SharePoint site for each top level departmental on-premise folder (Sales, Accounts, Operations, Marketing and so on), structuring this way has benefits in that you can use the built in read/view SharePoint group for read access to all data, the Edit SharePoint group for editing of those documents, this is the preferred method as it allows the teams to then take full ownership of the SharePoint site and can be used as a full knowledge sharing resource, informational site as well as being linked to Teams, Planner, Lists and other popular Microsoft services resulting in greater collaboration opportunities for the team.
A Document Library for each top-level folder all contained within the same SharePoint site, this will help in terms of setting permissions on the top level of each of the document libraries, permission groups will need to be created to mimic the file server permissions and assigning to each of the top-level document libraries.
One SharePoint site and one Document Repository for all data, this method is only for migrations with less than 1TB of data, and is best used when the data is not structured or organised appropriately move it to here with a view to segregate further in the future, this is not the best method but is useful for a quick migration to cloud, it is advised to do further migrations to split up the data at a later time once a hierarchical structure is in place (just like option 1 above).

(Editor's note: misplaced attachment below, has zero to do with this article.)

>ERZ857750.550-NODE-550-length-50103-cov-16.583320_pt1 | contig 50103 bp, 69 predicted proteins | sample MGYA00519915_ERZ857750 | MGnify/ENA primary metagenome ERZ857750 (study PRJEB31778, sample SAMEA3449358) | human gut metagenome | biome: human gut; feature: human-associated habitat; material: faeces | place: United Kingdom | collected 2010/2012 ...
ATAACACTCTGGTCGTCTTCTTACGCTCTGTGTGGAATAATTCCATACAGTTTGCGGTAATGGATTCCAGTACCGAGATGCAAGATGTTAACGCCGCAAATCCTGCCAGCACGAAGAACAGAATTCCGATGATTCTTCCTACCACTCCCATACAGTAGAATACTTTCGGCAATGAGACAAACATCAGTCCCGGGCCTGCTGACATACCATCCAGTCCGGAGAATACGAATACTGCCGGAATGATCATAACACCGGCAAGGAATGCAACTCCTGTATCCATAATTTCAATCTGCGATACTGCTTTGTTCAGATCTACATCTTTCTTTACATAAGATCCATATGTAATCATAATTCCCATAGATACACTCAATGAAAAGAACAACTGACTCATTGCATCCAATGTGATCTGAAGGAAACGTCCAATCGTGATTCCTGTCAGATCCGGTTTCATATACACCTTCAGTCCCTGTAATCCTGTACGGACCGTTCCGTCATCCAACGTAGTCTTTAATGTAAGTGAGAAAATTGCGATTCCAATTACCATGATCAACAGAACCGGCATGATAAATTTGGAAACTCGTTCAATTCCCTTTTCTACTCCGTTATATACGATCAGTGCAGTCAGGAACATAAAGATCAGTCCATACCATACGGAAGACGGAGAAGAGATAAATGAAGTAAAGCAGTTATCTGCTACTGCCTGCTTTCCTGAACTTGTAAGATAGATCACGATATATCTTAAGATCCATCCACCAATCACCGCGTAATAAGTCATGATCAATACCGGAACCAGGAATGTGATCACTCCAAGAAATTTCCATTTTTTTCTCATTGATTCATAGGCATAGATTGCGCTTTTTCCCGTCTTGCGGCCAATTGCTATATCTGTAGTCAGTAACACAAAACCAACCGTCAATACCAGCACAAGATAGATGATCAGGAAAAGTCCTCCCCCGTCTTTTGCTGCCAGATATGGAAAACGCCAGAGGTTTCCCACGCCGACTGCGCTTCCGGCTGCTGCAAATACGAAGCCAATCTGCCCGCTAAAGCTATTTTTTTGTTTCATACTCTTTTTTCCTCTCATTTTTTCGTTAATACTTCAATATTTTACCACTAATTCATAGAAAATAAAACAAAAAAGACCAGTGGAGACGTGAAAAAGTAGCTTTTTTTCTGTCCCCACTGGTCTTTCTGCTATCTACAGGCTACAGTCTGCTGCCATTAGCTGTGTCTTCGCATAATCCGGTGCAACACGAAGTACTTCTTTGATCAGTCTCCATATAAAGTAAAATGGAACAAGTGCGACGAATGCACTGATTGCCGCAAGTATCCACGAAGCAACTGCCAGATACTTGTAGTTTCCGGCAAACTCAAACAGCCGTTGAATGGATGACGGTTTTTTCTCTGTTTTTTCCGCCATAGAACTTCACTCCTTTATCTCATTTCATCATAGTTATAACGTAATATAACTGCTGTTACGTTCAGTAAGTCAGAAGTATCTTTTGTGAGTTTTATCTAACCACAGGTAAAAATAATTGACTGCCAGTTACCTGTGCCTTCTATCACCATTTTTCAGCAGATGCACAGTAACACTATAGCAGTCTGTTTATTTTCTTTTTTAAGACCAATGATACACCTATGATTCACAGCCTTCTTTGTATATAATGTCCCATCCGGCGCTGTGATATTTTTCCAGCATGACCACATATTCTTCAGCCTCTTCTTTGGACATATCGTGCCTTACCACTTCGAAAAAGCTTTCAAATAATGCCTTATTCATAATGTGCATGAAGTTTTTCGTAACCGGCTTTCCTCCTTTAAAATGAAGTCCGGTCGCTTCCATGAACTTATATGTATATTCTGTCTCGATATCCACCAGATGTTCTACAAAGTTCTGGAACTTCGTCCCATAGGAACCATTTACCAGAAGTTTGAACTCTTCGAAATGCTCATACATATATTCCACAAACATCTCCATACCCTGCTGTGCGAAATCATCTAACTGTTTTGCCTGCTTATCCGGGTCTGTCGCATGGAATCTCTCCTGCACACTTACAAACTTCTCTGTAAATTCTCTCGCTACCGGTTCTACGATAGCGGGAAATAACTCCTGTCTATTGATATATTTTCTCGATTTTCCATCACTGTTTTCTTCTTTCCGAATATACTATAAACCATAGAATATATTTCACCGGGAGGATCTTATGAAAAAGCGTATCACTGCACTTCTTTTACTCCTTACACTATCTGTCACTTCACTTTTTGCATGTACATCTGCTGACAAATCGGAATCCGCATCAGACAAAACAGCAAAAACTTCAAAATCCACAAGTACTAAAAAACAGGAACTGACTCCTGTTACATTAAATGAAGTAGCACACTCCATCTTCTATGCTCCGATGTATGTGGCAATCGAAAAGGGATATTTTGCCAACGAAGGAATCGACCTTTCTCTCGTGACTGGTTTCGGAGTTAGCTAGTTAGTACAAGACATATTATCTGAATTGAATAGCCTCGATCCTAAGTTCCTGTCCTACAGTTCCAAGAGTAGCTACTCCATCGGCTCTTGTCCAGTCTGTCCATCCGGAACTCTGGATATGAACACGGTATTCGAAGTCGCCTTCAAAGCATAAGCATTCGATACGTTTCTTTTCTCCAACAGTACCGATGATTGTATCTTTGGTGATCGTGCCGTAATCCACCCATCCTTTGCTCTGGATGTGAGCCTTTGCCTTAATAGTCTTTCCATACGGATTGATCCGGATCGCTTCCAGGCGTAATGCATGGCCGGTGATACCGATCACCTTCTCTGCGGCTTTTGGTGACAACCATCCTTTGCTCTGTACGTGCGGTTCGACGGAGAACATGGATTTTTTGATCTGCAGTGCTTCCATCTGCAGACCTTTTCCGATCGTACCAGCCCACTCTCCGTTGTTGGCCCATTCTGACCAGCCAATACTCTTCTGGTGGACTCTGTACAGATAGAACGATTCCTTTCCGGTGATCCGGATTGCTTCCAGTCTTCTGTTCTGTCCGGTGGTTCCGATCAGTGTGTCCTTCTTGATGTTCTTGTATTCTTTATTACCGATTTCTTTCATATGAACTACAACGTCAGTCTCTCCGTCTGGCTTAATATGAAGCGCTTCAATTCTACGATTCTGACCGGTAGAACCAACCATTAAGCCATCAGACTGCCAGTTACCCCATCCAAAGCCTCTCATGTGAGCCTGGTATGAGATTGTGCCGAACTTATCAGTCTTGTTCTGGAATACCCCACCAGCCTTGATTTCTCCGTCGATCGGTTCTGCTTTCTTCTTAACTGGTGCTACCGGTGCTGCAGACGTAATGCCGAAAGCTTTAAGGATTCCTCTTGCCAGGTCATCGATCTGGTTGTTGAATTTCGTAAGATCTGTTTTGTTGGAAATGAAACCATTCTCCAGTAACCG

Communicate changes early on to the teams to ensure they are aware that the change is taking place, and what to expect from the new file system, popular benefit of moving all documents to a SharePoint repository is document co-authoring – users having the ability to simultaneously update documents and see their colleagues updating the documents in real-time.